When it comes to the performance of the keyboard I was blown away. It took me a few days to become totally comfortable with this keyboard, I didn’t think that the shorter actuation distance and overall key travel would make such a difference, but it did. The keys felt more responsive, crisp and consistent across the board, even the larger keys had the same feel to them, something that has been missing in other Corsair keyboards. My typing accuracy actually got worse the first couple of days until I got used to the new switches, now I am as accurate as ever. My typing speed has not increased, but typing itself feels pretty good on this keyboard considering it is uses a linear switch with no tactile bump. Gaming is amazing, by far this is the best gaming keyboard I have used to date. Period.
Build quality on the Corsair is excellent, the feel of the keys is top class and a 2 year warranty is icing on the cake. The crazy light effects are impressive at the moment, perhaps they will begin to get on my nerves eventually.
I love this keyboard, mechanical perfection, for me. Try before you buy, mechanical switches are definitely a personal choice.
This review is from: Linksys AC1900 Dual Band SMART Wi-Fi Gigabit Router (EA6900)
Pros: AC1900 (600mbps on 2.4ghz and 1300mbps on 5ghz)
Can be wall mounted
4 Gigabit ports
USB 3.0 port
3 external antennas
Mobile apps for Android and iOS
Cons: No firmware updates since May 2014
1 year warranty
Weird design for wall mounting
Performance no better than AC1200 or AC1750
Other Thoughts: 802.11ac is now the default wifi protocol, with the entry point being AC1200. The next step up from AC1200 is AC1750 and AC1900, etc. AC1750 and AC1900 are both extremely similar to each other in that they are both 3 stream routers, the AC1750 is an earlier chipset that relied on an AC transceiver for 5ghz and an N transceiver for 2.4ghz whereas the newer AC1900 uses an AC transceiver for both 5ghz and 2.4ghz (commonly Broadcom). Broadcom also uses its TurboQAM to increase maximum link rate in 2.4ghz from 300mbps to 600mbps as 80mhz bandwidth is not possible in the 2.4ghz band. Add this to the 1300mbps link rate at 5ghz and AC1900 supplies a possible 1900mbps across both bands; AC1750 supplies 450mbps on 2.4ghz and 1300mbps on the 5ghz or 1750mbps in total.
However, in order to get these super high link rates you will need an AC1900 router, an AC1900 client and 40mhz bandwidth (on 2.4ghz). The first is easy, we have many AC1900 routers to choose from, the second is not so easy as few AC1900 clients are actually sold or included in mobile devices, and finally being able to use 40mhz on 2.4ghz is almost impossible due to the amount of congestion at this frequency, any interference from other nearby networks will cause the router to fall back to 20mhz.
Why buy AC1900 then, if you can’t get its rated performance? Perhaps faster file sharing from USB 3.0? Or better 2.4ghz due to the newer AC transceivers?
With all of that out of the way what do I think about this router?
Setup was simple, power down router and modem, swap out router, power up modem then power up router, once done final setup was performed via browser on a networked connected PC. I like the simple GUI that Linksys is using, it is definitely is user friendly but in my opinion is not quite so informative as other GUI’s in competing routers. I was able to hang the router on the wall where my existing router sits, however the orientation of the screw holes was weird and forced the router to be suspended with the antennas all pointing to the left and the Ethernet ports pointing to the right. It did not affect performance but forced me to re-route the Ethernet cables!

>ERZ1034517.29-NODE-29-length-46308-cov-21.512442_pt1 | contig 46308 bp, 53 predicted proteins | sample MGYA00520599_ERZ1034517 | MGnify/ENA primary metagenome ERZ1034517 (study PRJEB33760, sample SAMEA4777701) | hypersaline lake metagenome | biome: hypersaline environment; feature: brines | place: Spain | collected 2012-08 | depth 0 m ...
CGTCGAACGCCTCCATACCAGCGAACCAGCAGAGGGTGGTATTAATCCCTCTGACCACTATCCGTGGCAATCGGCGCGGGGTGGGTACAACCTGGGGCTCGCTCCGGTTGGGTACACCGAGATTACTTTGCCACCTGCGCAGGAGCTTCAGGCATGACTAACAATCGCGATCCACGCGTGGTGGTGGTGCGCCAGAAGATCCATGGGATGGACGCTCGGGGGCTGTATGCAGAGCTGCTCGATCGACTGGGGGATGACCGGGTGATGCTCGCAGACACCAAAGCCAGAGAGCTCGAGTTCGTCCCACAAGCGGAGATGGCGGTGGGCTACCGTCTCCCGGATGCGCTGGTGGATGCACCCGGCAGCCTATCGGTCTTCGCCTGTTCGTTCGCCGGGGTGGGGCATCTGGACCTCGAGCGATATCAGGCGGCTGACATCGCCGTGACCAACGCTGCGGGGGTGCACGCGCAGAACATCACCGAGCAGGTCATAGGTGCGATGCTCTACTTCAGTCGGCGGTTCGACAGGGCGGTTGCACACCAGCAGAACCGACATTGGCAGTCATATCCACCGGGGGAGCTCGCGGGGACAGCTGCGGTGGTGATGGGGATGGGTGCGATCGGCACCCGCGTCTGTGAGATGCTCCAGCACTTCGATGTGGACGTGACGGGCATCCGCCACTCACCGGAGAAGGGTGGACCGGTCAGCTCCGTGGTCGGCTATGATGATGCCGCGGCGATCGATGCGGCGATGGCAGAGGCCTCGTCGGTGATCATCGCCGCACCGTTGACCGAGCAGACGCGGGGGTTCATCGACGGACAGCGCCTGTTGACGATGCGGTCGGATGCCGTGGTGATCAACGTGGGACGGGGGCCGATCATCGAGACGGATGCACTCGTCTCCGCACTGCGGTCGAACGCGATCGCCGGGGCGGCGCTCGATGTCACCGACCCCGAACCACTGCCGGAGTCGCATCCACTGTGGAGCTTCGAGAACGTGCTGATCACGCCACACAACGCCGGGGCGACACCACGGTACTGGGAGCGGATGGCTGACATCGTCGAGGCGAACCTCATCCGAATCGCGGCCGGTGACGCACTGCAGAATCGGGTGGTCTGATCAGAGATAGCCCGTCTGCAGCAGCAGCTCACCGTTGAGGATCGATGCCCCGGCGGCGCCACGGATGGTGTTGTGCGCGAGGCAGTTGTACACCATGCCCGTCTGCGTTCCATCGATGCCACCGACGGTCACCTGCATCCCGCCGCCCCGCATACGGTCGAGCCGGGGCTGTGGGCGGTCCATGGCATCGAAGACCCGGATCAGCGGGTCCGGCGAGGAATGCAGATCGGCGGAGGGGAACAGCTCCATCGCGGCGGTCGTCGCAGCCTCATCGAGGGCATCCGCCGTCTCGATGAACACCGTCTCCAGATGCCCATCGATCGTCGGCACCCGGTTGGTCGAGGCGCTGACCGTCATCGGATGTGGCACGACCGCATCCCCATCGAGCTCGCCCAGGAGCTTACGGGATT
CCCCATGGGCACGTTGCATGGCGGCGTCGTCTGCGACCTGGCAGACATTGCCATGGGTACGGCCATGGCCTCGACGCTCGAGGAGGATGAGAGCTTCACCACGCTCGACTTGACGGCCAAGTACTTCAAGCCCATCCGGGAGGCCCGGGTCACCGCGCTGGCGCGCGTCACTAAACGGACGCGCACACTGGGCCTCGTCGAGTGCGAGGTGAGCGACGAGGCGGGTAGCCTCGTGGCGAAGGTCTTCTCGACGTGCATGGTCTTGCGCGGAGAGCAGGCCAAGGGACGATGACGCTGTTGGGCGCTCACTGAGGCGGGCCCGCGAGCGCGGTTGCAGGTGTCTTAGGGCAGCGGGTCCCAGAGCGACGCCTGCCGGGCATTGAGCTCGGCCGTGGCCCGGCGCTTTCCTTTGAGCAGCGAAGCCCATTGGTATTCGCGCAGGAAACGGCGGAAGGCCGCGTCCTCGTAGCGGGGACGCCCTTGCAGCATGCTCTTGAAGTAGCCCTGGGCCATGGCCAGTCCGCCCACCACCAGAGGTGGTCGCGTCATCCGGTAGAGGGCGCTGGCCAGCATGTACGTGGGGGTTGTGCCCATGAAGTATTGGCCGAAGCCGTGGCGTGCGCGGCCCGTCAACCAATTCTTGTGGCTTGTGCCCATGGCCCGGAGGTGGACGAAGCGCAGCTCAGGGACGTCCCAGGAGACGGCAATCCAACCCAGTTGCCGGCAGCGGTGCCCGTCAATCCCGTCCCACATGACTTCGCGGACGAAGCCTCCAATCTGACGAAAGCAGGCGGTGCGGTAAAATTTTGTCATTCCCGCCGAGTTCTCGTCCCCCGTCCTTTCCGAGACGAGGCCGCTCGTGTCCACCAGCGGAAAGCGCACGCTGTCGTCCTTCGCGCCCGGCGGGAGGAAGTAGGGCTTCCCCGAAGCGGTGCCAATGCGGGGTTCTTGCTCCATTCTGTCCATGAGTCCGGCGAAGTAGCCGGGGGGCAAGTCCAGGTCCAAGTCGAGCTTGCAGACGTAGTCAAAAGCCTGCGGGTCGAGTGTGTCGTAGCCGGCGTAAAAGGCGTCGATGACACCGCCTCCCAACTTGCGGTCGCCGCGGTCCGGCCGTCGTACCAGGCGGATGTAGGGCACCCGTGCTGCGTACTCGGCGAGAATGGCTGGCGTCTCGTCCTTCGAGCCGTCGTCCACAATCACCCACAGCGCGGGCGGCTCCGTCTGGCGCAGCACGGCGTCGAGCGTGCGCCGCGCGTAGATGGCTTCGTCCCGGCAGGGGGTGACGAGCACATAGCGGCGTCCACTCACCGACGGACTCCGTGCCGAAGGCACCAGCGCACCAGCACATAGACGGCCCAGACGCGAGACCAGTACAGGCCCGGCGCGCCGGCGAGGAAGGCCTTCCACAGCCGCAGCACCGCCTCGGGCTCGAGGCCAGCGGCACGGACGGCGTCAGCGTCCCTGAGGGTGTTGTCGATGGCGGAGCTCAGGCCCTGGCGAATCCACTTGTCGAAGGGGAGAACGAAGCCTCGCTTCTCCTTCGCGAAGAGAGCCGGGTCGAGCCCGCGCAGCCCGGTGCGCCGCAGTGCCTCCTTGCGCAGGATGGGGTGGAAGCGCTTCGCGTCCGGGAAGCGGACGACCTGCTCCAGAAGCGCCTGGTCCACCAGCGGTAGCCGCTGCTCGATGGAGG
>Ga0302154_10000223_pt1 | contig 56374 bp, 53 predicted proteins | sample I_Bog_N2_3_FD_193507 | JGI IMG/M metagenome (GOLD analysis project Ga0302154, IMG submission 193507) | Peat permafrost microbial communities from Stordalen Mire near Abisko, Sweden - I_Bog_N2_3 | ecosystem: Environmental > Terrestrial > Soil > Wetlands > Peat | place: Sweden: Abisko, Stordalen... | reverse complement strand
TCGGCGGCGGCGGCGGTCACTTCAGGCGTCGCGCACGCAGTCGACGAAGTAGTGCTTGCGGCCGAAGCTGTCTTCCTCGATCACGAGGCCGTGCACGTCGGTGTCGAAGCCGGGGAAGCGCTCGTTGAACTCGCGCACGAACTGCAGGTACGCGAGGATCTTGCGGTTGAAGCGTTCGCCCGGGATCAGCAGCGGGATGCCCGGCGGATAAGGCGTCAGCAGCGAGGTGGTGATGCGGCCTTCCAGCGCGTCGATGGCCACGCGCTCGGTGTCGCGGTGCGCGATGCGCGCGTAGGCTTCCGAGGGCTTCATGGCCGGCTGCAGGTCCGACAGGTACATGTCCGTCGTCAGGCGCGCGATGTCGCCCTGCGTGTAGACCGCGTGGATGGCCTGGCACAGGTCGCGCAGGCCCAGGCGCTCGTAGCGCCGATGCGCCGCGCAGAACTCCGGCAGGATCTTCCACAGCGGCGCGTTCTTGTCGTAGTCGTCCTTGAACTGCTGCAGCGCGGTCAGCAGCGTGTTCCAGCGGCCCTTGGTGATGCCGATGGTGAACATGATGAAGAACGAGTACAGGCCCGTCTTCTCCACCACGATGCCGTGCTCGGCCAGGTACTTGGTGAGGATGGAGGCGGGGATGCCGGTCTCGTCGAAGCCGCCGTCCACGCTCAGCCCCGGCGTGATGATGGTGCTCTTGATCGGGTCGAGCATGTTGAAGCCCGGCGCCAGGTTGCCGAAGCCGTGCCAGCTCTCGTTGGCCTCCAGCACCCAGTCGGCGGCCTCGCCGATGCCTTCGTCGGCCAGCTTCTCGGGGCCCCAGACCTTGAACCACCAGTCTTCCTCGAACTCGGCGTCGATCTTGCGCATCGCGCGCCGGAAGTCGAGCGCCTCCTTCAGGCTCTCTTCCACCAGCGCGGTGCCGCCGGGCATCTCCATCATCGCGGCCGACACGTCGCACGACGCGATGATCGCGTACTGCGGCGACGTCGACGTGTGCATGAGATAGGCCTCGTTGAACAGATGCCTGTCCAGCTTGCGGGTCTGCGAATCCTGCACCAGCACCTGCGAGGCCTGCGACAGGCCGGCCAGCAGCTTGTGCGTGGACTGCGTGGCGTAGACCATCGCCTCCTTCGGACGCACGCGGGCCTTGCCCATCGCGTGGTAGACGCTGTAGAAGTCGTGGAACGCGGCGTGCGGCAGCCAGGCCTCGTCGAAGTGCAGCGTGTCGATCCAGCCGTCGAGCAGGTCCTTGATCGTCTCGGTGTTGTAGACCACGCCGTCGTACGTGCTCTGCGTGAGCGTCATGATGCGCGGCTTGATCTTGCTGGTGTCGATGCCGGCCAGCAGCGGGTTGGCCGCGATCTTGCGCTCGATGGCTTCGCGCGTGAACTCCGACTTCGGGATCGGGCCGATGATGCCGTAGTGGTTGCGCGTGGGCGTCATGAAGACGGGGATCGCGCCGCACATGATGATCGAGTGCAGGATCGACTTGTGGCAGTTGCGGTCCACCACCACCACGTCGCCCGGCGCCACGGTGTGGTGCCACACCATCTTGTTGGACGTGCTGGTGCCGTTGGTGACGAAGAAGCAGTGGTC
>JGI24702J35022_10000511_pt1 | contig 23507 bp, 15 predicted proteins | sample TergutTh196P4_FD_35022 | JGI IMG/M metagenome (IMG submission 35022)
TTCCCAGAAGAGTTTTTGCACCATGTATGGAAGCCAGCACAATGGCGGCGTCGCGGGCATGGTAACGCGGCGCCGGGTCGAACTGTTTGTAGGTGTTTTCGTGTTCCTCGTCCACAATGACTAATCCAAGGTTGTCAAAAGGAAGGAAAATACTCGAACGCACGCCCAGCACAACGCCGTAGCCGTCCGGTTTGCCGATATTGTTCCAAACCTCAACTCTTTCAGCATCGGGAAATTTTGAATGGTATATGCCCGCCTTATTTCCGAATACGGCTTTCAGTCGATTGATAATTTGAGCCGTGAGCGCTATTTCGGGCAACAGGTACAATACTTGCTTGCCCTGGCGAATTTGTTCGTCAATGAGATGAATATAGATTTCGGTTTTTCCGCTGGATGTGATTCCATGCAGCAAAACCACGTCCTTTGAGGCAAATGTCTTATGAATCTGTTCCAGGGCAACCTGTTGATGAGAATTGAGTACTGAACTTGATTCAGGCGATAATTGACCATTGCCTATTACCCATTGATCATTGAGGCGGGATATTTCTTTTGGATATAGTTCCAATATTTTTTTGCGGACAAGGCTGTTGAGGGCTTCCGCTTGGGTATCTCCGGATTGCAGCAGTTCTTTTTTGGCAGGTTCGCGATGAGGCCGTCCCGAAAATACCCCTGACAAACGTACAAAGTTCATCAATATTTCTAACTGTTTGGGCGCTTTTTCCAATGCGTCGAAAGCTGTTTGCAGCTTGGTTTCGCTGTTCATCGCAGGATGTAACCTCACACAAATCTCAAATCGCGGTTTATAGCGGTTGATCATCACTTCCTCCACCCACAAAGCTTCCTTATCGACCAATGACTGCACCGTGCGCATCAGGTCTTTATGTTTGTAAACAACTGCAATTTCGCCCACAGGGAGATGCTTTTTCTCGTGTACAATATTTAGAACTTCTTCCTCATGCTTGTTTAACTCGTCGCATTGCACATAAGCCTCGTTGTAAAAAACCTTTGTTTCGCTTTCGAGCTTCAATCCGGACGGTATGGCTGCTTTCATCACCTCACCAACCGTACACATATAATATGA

I work from home and having a speedy wireless and wired connection is vital, especially as I run my own network server with multiple VM’s running web based applications. Most of my mobile devices all have modern AC chipsets, some of which are even mu-mimo enabled and my main work laptop has an Atheros AC wireless chipset that is good for 300mbps on 2.4ghz and 867mbps on 5.0ghz.
I should point out that most users want a wireless/wired network that can take full advantage of their internet speeds. My cable connection provides a maximum of 65mbps down and 25mbps up so, to get the best from my internet connection, my wireless devices should all be able to ‘talk’ to the router at these rates or higher!
Being a geek I have an inherent need to test technology and routers are a bit of a hobby of mine. My test routine remains constant, I test network speeds only and do this using my laptop with the Atheros AC chipset at a set location, 40ft away from the router with 2 drywalls in between. The router is always set to channel 6 on 2.4ghz in 20/40mhz mode and channel 153 on 5ghz in 80mhz mode. WPA2 AES security is enabled. I then use Totusofts Lan Speed software to send packets of data to and from my laptop via wifi on both 2.4ghz and 5.0ghz to a wired PC on my network and record an average upload (write) and download (read) speed.
For this review I actually tested 4 routers, AC1200, AC1750, this AC1900 and my current default AC2600 mu-mimo 4 channel router.
To cut a long story short, all of the routers performed very similarly to each other, except for the AC2600 router which out-performed them all by quite a margin.
The EA6900 was able to write from one wired pc to another wired pc on my network via Ethernet at 689.50mbps and read at 869.23mbps which was faster than the AC1750 and AC1200 routers. I put this down to a faster, up to date cpu/chipset and more internal ram.
At 2.4ghz the EA6900 was able to write at 18.84mbps and read at 52.24mbps and at 5.0ghz the EA6900 was able to write at 31.85mbps and read at 65.56mbps. Not bad considering that I was testing at almost 40ft from my router with 2 drywalls in between!
This router was easy to setup, easy to use, has a pretty good interface and mobile applications to allow for remote access. Performance was really no better than AC1750 or AC1200, which is what I expected. The router has been consistent and reliable with no downtime so far and performance is leagues ahead of any N class router.
1 star off for weird wall mounting and lack of firmware updates.
Would I rush out and buy AC1900 over AC1200 or AC1750? No!
Performance is no better and range is the same, however at this price I see no reason to buy an entry level router.